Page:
Although the Hammond organ, with its black-and-white keyboard layout, may appear to be played just like a piano, the techniques you use to play the organ are very different from the techniques you use to play the piano. The Hammond organ even differs from pipe organs in technique and layout.
- Skill level:
- Moderately Challenging
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Turn on the Hammond organ via the power switch. Let the organ run for 5 minutes before you play it. Since the organ uses mechanical parts, the same principle works with it as with a car. If you play the Hammond organ too soon, it will damage the internal parts of the machine.
Sit down at the Hammond organ. Make sure you are in a comfortable enough position to reach not only the pedals (which act as bass tones in most popular genres of music) but also both manuals (keyboards) of the Hammond organ.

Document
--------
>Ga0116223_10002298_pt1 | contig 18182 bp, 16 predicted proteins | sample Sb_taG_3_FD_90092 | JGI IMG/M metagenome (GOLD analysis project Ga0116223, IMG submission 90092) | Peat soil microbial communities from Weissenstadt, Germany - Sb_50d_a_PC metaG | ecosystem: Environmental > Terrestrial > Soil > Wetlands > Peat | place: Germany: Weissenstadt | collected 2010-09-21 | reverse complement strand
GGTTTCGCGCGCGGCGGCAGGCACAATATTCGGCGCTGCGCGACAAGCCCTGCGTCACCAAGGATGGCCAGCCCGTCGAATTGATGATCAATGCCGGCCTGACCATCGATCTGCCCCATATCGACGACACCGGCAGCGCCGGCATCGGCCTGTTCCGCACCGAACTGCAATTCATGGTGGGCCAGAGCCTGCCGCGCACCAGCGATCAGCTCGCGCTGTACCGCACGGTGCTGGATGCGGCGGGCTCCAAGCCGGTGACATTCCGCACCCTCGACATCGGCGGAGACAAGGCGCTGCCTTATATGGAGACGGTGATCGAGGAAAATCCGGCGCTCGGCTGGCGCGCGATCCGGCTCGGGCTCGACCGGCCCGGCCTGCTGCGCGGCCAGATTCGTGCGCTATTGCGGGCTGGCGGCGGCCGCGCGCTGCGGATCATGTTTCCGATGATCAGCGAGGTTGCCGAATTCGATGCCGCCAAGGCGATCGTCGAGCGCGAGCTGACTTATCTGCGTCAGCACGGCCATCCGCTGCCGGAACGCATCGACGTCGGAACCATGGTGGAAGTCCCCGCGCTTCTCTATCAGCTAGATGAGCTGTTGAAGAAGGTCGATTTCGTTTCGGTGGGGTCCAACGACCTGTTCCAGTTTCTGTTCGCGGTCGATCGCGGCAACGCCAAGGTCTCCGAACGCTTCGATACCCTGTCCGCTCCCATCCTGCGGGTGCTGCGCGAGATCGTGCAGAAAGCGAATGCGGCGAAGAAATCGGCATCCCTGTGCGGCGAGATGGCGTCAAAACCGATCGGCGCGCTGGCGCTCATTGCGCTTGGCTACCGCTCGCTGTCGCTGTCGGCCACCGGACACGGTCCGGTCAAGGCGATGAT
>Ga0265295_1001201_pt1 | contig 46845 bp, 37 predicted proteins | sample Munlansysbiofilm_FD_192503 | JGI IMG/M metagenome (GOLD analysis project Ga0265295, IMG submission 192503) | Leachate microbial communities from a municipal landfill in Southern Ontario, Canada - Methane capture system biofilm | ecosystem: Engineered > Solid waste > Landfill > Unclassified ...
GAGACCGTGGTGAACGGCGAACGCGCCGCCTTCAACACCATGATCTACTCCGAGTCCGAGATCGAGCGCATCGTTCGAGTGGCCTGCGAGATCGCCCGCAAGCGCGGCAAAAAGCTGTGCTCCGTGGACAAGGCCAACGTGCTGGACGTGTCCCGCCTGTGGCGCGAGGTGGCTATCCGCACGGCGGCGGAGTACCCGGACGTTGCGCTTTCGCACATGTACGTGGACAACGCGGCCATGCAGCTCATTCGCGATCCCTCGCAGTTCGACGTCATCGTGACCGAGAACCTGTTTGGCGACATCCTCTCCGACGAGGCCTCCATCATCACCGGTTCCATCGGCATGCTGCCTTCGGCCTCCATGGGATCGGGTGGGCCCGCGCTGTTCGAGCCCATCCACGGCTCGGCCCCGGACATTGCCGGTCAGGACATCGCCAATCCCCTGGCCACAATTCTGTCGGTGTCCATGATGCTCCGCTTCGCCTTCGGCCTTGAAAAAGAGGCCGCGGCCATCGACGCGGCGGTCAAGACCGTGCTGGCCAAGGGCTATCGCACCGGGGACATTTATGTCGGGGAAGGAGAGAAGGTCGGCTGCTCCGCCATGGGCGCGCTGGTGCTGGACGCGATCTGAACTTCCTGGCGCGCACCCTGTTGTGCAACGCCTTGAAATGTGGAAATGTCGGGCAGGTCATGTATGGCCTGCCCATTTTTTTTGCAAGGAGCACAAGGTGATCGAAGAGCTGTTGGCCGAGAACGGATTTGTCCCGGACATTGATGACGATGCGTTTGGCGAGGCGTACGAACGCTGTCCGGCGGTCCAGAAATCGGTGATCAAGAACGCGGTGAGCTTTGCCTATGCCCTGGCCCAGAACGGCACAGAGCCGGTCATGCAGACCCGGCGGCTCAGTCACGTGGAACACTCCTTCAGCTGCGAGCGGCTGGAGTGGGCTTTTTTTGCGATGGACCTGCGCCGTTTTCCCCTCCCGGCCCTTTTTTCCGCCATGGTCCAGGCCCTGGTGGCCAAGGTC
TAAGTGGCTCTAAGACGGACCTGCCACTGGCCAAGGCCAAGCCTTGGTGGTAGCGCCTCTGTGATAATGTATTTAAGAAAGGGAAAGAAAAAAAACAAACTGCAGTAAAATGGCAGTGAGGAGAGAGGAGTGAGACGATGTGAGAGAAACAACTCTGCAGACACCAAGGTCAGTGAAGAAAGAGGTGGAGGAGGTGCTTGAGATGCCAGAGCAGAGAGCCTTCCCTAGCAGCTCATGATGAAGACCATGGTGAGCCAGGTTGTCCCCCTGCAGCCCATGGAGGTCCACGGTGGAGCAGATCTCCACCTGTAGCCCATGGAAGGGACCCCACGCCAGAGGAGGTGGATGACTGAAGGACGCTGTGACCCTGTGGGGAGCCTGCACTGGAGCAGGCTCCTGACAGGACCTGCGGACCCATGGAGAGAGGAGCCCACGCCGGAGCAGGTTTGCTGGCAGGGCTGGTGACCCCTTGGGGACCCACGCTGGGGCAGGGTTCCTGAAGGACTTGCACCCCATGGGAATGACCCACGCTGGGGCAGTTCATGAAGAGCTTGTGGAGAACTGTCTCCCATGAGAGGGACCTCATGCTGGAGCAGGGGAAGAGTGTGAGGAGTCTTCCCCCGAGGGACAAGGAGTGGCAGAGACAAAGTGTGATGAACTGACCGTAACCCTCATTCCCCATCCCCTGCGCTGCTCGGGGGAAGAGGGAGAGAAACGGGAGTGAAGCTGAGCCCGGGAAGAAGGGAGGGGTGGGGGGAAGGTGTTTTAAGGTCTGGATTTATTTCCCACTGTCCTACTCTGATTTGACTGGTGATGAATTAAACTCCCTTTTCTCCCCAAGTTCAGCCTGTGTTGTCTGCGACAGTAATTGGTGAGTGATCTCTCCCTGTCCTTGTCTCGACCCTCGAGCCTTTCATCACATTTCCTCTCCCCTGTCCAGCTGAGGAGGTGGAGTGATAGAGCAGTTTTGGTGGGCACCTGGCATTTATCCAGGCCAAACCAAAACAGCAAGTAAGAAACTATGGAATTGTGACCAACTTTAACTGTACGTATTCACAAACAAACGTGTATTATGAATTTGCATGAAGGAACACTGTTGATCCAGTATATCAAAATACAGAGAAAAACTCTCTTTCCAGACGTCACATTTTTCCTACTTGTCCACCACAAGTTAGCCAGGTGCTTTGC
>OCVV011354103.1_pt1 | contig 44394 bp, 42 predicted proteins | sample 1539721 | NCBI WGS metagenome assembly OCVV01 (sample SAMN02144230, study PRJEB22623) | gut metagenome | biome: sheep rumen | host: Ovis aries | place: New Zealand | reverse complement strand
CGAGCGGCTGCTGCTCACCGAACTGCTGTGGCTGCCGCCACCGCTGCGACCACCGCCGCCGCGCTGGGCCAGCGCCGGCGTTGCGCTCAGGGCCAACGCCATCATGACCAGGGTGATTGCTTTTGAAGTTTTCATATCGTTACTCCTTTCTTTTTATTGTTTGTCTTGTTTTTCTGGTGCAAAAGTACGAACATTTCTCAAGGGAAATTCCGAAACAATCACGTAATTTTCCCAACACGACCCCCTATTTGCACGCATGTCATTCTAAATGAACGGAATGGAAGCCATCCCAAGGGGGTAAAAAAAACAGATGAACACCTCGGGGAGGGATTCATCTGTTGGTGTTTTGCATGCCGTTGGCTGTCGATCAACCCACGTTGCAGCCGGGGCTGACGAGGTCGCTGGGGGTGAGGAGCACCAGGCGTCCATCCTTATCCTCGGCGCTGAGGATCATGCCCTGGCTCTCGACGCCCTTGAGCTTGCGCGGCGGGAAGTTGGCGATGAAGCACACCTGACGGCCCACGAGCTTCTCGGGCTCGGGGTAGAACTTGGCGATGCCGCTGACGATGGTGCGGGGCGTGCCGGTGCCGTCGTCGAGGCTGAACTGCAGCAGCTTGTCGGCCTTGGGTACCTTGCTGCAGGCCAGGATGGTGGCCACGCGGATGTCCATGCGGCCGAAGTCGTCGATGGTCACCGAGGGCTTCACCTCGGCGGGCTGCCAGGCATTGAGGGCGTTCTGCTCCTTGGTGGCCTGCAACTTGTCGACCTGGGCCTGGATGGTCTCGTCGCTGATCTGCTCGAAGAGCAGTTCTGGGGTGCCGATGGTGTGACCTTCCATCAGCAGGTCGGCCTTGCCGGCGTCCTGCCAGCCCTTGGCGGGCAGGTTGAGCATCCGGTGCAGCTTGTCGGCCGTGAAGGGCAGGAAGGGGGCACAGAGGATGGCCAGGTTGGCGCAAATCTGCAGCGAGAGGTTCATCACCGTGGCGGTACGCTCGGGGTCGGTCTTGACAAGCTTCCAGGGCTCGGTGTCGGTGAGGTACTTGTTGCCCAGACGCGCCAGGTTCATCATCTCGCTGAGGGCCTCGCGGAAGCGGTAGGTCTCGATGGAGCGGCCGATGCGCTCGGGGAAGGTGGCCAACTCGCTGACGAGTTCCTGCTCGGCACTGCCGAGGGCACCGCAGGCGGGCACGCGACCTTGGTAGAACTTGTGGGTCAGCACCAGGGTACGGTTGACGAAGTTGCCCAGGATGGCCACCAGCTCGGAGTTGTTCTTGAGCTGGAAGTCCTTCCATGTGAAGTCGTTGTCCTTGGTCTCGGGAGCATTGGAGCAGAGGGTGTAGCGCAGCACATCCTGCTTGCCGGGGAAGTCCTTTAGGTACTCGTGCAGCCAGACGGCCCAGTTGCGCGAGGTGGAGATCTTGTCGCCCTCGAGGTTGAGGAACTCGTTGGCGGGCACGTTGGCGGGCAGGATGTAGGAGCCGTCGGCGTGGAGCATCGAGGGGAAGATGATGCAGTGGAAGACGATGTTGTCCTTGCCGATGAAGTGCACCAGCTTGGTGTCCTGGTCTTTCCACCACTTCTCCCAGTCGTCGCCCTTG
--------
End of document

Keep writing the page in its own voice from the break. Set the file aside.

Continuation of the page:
Pull some drawbars to suit your taste. The white ones, being only octaves and fundamentals, do not add as much thickness and texture as the brown and black ones do. A good rule of thumb for choosing drawbars is that the white drawbars are "pure," while the black and brown ones are "gritty."
Add percussion to your sound. Most Hammond organs have a few buttons by which you can add percussion, or a "punchiness," to the sound quality.
Play the Hammond organ now that you have moulded your sound. Note that a much-lighter technique is needed to play a Hammond organ than is needed to play a piano, since the keys are not weighted.
Tips and warnings
- If you pull down the first three drawbars, this will result in the signature sound of rock players such as Keith Emerson and Rick Wakeman.
- Make sure your Hammond organ's amplifier is not turned up too loud. Loud noises can permanently damage your hearing.
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